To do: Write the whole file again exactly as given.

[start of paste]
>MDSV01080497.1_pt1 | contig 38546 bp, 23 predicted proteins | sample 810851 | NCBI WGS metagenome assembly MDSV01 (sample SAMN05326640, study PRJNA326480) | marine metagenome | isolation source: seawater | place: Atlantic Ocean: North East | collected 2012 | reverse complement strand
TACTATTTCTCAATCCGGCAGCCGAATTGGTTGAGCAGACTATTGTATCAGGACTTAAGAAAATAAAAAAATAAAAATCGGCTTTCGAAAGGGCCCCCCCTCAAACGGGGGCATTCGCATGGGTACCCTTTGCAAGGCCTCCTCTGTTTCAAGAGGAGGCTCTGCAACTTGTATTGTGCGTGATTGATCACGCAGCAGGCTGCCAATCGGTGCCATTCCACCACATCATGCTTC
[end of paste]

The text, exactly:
>MDSV01080497.1_pt1 | contig 38546 bp, 23 predicted proteins | sample 810851 | NCBI WGS metagenome assembly MDSV01 (sample SAMN05326640, study PRJNA326480) | marine metagenome | isolation source: seawater | place: Atlantic Ocean: North East | collected 2012 | reverse complement strand
TACTATTTCTCAATCCGGCAGCCGAATTGGTTGAGCAGACTATTGTATCAGGACTTAAGAAAATAAAAAAATAAAAATCGGCTTTCGAAAGGGCCCCCCCTCAAACGGGGGCATTCGCATGGGTACCCTTTGCAAGGCCTCCTCTGTTTCAAGAGGAGGCTCTGCAACTTGTATTGTGCGTGATTGATCACGCAGCAGGCTGCCAATCGGTGCCATTCCACCACATCATGCTTC